Understanding Hip Flexor Strains

What are your hip flexors?

There are many muscles that work hard to enable you to complete the action of lifting your leg towards your stomach. This display of physical prowess is known as hip flexion. The muscular system responsible for this movement includes:
  • the rectus femoris, which is part of your quadriceps
  • the iliacus and psoas major muscles, also known as your iliopsoas


The main work of your hip flexors is to bring your knee toward your chest, bend at the waist and rotate your leg, as well as keep all of these together. Symptoms associated with a hip flexor strain can range from mild to severe, and can impact your mobility. If you are experiencing symptoms like these, it’s important that you rest immediately and seek treatment. This could help prevent aggravation or worsening of the injury. However, there are also many at-home activities that may help relieve symptoms if done regularly.

What does hip flexor strain feel like?

Hip flexor strain’s primary symptom is front and center pain. However, there are also several similar symptoms associated with this condition, including:

  • pain when stretching your hip muscles
  • swelling or bruising at your hip or thigh area
  • pain that seems to come on suddenly
  • tenderness to the touch at the front of your hip
  • muscle spasms at your hip or thigh
  • increasing pain when you lift your thigh toward your chest
  • You may feel this pain when running or walking.

What causes hip flexor strain?

Hip flexor injuries occur when you work out your hip flexors too much. This strain can be either acute or chronic, and affects the muscles around the pelvic bone and the tendons that run behind your thigh and attach to the upper part of your leg. Some people are more likely to suffer from these injuries than others. These include:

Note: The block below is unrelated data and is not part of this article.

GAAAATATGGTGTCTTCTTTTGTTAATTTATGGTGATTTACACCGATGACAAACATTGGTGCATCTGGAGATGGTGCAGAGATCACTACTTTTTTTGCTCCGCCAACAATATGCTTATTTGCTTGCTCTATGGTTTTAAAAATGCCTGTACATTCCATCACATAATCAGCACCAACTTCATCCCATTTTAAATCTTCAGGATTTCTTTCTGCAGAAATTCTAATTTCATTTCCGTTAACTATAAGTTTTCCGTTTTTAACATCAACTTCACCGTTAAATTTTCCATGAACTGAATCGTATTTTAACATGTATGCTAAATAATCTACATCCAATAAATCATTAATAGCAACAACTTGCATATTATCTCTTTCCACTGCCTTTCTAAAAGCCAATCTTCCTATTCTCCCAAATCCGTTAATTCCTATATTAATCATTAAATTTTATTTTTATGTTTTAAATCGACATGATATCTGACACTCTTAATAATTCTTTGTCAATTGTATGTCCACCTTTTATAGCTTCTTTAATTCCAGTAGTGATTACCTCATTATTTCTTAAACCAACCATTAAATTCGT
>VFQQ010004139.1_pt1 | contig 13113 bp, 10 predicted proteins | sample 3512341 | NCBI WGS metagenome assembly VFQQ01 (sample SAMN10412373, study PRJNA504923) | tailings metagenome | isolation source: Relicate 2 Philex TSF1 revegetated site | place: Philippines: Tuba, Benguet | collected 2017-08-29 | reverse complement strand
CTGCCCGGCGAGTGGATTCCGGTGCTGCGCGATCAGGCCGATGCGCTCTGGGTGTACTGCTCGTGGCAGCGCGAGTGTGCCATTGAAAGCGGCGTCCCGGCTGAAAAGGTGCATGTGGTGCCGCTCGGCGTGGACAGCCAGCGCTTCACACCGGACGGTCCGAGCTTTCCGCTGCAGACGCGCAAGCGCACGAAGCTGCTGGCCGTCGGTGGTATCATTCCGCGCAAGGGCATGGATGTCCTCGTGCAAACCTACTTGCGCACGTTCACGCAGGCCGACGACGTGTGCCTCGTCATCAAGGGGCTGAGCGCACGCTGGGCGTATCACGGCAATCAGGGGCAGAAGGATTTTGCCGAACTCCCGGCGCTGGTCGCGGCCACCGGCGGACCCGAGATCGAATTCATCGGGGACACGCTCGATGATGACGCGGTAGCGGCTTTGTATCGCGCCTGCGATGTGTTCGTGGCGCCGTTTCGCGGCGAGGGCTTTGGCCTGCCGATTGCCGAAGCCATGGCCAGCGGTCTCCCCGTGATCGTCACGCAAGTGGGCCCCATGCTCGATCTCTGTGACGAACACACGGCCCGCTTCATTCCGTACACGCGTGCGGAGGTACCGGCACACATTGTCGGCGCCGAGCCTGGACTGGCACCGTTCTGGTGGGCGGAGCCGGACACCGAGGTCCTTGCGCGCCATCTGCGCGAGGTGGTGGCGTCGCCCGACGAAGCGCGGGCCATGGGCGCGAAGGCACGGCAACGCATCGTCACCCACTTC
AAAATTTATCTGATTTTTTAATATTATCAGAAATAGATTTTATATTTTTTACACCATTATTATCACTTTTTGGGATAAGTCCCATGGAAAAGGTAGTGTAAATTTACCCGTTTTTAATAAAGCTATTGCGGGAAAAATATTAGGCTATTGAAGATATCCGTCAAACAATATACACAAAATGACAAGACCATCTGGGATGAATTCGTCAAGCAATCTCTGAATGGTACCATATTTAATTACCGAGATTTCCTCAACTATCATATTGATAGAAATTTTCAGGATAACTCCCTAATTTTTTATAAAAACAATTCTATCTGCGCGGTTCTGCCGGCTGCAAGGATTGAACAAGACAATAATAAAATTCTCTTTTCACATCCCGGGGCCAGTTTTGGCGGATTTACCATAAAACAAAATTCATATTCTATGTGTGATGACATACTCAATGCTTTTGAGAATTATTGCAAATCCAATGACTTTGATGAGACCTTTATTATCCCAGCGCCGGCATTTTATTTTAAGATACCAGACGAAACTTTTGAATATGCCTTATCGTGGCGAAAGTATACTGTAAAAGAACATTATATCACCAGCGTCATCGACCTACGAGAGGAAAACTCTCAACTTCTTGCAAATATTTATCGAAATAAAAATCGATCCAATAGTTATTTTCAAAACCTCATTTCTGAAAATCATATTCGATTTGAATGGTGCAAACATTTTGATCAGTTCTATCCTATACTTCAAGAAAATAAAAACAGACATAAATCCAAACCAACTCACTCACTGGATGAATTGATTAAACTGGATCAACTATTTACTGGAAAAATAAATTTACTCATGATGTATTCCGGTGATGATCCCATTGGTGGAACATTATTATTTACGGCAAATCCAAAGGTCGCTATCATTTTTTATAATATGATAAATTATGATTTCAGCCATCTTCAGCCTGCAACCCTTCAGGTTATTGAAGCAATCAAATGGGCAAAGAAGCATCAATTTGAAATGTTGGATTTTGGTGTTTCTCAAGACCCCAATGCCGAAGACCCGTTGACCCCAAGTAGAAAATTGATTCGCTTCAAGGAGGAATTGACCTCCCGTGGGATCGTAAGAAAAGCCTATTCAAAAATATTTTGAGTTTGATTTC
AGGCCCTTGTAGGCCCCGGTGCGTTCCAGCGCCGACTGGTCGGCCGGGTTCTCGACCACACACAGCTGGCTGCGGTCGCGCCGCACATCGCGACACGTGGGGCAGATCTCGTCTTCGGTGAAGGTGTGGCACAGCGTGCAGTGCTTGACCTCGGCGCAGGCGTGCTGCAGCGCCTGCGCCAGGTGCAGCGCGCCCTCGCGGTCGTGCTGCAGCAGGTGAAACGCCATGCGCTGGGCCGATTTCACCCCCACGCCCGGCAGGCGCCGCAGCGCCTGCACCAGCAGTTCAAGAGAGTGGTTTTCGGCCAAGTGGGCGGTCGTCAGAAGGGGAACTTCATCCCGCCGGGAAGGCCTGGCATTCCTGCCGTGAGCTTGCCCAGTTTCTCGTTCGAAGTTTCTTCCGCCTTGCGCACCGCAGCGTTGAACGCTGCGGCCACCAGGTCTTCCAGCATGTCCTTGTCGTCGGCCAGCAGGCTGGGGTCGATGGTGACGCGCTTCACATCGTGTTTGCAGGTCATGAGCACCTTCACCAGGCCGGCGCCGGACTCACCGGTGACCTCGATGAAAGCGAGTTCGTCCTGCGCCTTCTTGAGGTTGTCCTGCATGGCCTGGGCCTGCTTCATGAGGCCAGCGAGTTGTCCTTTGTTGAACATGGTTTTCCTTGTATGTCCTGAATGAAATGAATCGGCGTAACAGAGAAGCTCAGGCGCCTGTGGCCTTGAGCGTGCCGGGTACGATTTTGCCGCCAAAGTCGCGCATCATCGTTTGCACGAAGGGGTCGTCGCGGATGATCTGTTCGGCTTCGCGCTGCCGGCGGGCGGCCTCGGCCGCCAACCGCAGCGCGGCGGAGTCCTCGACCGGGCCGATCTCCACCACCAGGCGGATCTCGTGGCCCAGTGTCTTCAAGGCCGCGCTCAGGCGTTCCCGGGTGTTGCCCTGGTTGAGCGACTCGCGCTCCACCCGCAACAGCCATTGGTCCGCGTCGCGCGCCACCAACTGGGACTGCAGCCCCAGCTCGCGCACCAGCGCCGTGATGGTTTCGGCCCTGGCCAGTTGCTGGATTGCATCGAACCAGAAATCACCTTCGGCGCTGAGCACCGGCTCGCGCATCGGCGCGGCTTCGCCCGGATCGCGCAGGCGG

• kickers on a football team
  • step aerobics participants
  • dancers
  • martial artists
  • soccer players
  • cyclists

When you see an athlete jumping or performing knee kicks during a high-kick routine, you should be aware that there is a greater risk of sustaining an injury to the hip flexors. In fact, deep stretching and pulling your leg back farther increases the amount of stress on these muscles.

Hip flexor strain treatment

Rest

It’s important to rest the affected muscles after you suffer a hip flexor strain. One thing you can do is change up your normal activities to avoid over stretching the muscle. For example, you could go swimming instead of riding a bicycle if it’s available.

Home remedies

Most instances of hip flexor strain can be treated at home. Home remedies can alleviate a lot of the pain and discomfort, and help affected individuals recover more quickly. However, it is crucial to consult a medical professional for proper diagnosis and treatment before resorting to any more extreme measures.

Here are some home remedies that can help reduce pain and swelling when you have hip flexor strains:

1. Apply a cloth-covered ice pack to the affected area for 10- to 15-minute time increments.